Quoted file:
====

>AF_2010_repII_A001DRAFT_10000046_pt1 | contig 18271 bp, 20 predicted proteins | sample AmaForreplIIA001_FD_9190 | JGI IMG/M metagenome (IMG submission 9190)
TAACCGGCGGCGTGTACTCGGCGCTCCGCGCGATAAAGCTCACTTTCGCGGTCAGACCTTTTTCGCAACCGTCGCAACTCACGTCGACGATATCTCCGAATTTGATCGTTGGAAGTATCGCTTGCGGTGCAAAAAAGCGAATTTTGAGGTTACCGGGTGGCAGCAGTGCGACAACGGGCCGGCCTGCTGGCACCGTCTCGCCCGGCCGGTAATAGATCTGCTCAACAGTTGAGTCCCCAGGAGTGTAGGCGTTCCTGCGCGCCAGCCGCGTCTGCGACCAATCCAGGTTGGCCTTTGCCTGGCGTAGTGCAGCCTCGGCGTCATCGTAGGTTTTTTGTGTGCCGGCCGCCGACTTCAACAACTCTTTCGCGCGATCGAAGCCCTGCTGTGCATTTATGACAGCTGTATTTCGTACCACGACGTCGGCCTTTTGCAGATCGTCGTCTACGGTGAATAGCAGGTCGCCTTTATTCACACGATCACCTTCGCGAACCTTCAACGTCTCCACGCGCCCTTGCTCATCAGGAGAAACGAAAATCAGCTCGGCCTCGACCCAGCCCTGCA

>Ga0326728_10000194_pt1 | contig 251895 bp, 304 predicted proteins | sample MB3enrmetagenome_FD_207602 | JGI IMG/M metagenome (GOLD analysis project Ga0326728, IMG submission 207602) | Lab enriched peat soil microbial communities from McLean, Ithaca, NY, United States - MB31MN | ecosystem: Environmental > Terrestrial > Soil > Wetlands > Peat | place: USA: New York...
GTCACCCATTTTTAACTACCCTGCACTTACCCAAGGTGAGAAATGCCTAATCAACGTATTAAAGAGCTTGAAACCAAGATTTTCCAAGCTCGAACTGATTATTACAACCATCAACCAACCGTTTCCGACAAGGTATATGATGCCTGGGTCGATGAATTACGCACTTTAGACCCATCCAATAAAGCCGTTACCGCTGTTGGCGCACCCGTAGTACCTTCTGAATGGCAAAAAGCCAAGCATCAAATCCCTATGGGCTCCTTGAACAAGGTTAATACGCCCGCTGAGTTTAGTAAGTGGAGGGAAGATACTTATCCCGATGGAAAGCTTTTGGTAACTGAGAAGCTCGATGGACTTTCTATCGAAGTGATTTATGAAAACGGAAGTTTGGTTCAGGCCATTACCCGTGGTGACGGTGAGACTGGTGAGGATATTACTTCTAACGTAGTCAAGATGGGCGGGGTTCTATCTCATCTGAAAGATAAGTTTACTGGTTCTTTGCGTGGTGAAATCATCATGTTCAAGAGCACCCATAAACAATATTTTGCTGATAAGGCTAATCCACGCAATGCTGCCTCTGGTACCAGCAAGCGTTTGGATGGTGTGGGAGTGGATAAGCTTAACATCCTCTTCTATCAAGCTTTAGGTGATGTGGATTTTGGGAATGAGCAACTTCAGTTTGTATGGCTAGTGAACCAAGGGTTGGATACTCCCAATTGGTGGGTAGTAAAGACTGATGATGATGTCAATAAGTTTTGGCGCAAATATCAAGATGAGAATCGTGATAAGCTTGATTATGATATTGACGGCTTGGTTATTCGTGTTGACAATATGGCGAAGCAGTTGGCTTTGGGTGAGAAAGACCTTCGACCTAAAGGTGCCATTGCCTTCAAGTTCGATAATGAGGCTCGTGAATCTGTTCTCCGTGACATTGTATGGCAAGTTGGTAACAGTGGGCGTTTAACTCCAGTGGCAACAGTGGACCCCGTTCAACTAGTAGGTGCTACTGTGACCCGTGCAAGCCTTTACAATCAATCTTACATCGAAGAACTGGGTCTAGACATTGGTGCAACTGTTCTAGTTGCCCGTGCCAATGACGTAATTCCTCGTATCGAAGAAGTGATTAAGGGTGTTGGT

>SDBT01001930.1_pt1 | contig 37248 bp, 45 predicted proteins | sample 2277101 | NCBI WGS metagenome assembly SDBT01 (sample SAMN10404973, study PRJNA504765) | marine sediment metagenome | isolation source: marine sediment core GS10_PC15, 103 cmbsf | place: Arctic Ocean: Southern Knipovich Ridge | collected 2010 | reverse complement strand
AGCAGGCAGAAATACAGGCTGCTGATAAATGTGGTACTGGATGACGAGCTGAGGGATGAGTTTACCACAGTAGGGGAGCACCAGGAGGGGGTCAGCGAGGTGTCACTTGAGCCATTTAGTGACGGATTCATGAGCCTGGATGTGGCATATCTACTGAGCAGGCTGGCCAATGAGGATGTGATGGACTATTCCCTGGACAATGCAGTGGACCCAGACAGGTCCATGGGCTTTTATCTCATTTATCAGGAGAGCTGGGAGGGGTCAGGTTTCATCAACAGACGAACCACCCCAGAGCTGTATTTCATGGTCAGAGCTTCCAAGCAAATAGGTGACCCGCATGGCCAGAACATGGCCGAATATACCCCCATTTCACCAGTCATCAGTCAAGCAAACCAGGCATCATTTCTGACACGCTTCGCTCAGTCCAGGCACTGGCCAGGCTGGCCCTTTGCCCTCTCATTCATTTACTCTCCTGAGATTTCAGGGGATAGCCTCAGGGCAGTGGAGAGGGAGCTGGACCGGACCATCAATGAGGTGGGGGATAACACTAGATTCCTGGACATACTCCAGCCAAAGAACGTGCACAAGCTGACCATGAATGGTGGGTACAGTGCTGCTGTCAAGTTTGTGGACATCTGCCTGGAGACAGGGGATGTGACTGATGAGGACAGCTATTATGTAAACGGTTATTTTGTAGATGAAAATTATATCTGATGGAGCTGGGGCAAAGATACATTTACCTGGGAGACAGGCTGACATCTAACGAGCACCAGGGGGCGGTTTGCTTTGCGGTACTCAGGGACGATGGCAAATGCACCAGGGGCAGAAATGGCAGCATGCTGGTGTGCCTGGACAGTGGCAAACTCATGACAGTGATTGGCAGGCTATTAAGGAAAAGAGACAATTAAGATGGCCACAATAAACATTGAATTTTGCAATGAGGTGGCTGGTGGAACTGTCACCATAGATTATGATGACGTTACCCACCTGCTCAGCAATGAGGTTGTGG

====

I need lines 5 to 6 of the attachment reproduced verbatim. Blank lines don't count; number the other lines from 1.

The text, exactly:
>SDBT01001930.1_pt1 | contig 37248 bp, 45 predicted proteins | sample 2277101 | NCBI WGS metagenome assembly SDBT01 (sample SAMN10404973, study PRJNA504765) | marine sediment metagenome | isolation source: marine sediment core GS10_PC15, 103 cmbsf | place: Arctic Ocean: Southern Knipovich Ridge | collected 2010 | reverse complement strand
AGCAGGCAGAAATACAGGCTGCTGATAAATGTGGTACTGGATGACGAGCTGAGGGATGAGTTTACCACAGTAGGGGAGCACCAGGAGGGGGTCAGCGAGGTGTCACTTGAGCCATTTAGTGACGGATTCATGAGCCTGGATGTGGCATATCTACTGAGCAGGCTGGCCAATGAGGATGTGATGGACTATTCCCTGGACAATGCAGTGGACCCAGACAGGTCCATGGGCTTTTATCTCATTTATCAGGAGAGCTGGGAGGGGTCAGGTTTCATCAACAGACGAACCACCCCAGAGCTGTATTTCATGGTCAGAGCTTCCAAGCAAATAGGTGACCCGCATGGCCAGAACATGGCCGAATATACCCCCATTTCACCAGTCATCAGTCAAGCAAACCAGGCATCATTTCTGACACGCTTCGCTCAGTCCAGGCACTGGCCAGGCTGGCCCTTTGCCCTCTCATTCATTTACTCTCCTGAGATTTCAGGGGATAGCCTCAGGGCAGTGGAGAGGGAGCTGGACCGGACCATCAATGAGGTGGGGGATAACACTAGATTCCTGGACATACTCCAGCCAAAGAACGTGCACAAGCTGACCATGAATGGTGGGTACAGTGCTGCTGTCAAGTTTGTGGACATCTGCCTGGAGACAGGGGATGTGACTGATGAGGACAGCTATTATGTAAACGGTTATTTTGTAGATGAAAATTATATCTGATGGAGCTGGGGCAAAGATACATTTACCTGGGAGACAGGCTGACATCTAACGAGCACCAGGGGGCGGTTTGCTTTGCGGTACTCAGGGACGATGGCAAATGCACCAGGGGCAGAAATGGCAGCATGCTGGTGTGCCTGGACAGTGGCAAACTCATGACAGTGATTGGCAGGCTATTAAGGAAAAGAGACAATTAAGATGGCCACAATAAACATTGAATTTTGCAATGAGGTGGCTGGTGGAACTGTCACCATAGATTATGATGACGTTACCCACCTGCTCAGCAATGAGGTTGTGG